In the Great Apache Forest
In the Great Apache Forest
The Mountain Cave
Table of Contents
Was I frightened at what I had glimpsed?
I was so badly scared that the beating of my heart seemed to be up in my throat and choking me! The shadowy thing I had seen was a man! And no friend, else he would not have been sneaking away from my approach. And swiftly though he had gone, I had not heard the slightest sound of his footsteps. He must, then, be an Apache, I thought. One of those renegades who, despite the vigilance of the soldiers, now and then somehow get possession of a gun and cartridges and sneak off upon a war trail of their own.
I did not know what to do. But after standing for a long time listening and staring about in the deepening night, I at last made a run for the cabin, got safely inside, and slammed shut the door and barred it. Then it suddenly dawned upon me that I must not light the lamp. I could curtain the windows with dishcloths, but there were all those yawning spaces between the logs that I could not cover, through which an enemy could see me and shoot me the instant that I struck a light. I sat upon the bunk and took off my shoes, and then, rifle in hand, stole from wall to wall of the cabin and stared out through the unchinked spaces; and for all the good that did, might as well have stuck my head into a sack. The night was intensely dark; I could not even see the pile of split white-spruce stovewood less than ten feet from the south wall!
But, presently, I heard something; like the cautious steps of some one to the east of the cabin. Just such sounds as I imagined moccasined feet would make upon the stony ground. They had been faint at first; they became fainter and soon ceased. I stood against the wall a long time. My legs began to tremble. I felt my way back to the bunk and sat upon it, again listening, open-mouthed, for those shuffling, soft, padding steps. I must have sat there for hours. I was hungry, but did not dare risk the noise I should make in opening the iron food chest for a handful of crackers and some cheese. And how I wished that I was down home, safe in my bed! This was my first night away from my people; and here I was, eleven miles from them, and in danger. How sorry I was for myself! Several times I went sound asleep sitting straight up upon the bunk, and awoke with a start, and scolded myself, and said that I just would keep awake! Then the next I knew dawn had come, and I was lying flat upon my back, my rifle tightly gripped with both hands. I sprang up and looked out of the windows, and through the wall spaces, and saw nothing to alarm me. The daylight itself was heartening. I slowly unbarred the door and stepped out upon the little porch. About twenty feet away a porcupine was descending a small spruce that he had partly denuded of its bark. When he left the trunk and waddled off down the slope, he made just the shuffling noise that I had heard in the night: ''You are the Apache that was prowling around here, you scalper of trees!" I yelled to him, and the sound of my voice was good in my ears. And seizing a stick I took after him and knocked him in the head. All Forest Service men are required to kill porcupines, for in the course of a year they do a great deal of damage to the forest.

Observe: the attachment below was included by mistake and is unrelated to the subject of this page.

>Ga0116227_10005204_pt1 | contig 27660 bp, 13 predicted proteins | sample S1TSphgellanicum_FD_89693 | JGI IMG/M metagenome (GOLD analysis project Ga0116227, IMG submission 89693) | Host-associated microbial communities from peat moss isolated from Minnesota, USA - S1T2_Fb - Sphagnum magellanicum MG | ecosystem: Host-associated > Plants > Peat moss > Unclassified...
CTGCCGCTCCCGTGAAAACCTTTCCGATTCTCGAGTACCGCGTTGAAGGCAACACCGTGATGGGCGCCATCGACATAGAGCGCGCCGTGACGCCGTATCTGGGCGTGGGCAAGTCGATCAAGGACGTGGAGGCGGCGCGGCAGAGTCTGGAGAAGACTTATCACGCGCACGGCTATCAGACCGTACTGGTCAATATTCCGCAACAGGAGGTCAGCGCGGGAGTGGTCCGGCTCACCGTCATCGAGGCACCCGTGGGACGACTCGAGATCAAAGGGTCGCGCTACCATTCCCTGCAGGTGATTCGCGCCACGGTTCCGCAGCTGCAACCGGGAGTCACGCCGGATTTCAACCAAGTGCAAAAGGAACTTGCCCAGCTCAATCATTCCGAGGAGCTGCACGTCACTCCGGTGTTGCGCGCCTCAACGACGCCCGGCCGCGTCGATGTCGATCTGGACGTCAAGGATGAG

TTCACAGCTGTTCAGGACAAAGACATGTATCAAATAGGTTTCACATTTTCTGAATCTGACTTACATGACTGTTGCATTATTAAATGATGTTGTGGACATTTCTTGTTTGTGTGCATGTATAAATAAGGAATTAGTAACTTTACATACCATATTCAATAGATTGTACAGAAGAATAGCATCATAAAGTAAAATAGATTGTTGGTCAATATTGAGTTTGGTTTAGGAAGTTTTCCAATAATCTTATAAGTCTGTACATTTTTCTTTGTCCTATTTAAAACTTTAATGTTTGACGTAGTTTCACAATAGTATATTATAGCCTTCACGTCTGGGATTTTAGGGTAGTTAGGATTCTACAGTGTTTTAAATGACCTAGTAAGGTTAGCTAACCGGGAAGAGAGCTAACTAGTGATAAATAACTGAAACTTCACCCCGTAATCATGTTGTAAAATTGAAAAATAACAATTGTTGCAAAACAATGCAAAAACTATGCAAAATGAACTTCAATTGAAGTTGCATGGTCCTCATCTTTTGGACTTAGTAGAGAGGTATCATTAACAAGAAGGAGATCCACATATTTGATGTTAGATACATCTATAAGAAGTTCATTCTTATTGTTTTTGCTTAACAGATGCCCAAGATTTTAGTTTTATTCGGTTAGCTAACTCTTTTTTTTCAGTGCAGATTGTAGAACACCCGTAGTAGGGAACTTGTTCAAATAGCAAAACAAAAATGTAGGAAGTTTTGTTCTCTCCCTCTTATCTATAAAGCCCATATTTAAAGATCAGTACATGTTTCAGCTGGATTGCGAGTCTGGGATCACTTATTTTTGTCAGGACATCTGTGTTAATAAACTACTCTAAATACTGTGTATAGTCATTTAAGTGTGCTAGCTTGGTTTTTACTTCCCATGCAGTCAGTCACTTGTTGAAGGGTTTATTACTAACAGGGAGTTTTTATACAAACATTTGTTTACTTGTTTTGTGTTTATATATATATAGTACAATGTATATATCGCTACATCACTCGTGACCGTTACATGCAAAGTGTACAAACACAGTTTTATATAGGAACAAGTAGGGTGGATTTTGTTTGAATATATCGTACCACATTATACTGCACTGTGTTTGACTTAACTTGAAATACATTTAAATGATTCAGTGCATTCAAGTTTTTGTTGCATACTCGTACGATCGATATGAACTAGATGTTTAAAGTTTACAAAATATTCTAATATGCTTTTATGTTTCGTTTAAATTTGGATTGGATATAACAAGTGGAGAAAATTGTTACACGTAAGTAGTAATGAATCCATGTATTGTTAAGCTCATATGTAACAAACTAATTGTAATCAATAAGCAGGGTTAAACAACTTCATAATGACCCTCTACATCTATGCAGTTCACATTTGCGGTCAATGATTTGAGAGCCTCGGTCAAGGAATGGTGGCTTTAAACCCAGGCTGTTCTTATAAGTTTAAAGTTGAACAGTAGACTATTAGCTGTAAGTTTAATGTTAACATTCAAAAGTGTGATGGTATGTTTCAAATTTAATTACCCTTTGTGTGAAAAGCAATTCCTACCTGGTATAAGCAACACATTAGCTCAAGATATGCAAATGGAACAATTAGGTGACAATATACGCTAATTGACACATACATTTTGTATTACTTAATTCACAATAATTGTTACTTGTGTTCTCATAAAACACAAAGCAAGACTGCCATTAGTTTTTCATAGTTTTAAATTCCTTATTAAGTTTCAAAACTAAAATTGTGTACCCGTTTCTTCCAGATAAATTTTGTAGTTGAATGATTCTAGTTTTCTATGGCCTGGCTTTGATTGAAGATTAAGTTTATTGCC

I went back to the cabin, built a fire in the little stove, and washed face and hands. Then, as I sliced some bacon, opened a can of corn, and made some biscuits, it suddenly came to me that, though the porcupine had probably made the noise I had heard in the night, he certainly was not the shadowy figure I had seen skurrying into the shelter of the spruces! All my fears of the night were back in me with a rush. The temptation to seize my rifle and strike out on the run down the mountain for home was almost irresistible. Then I said to myself: "I've just got to stay here! I've got to stick to this job no matter what happens to me! My Uncle Cleve is n't ru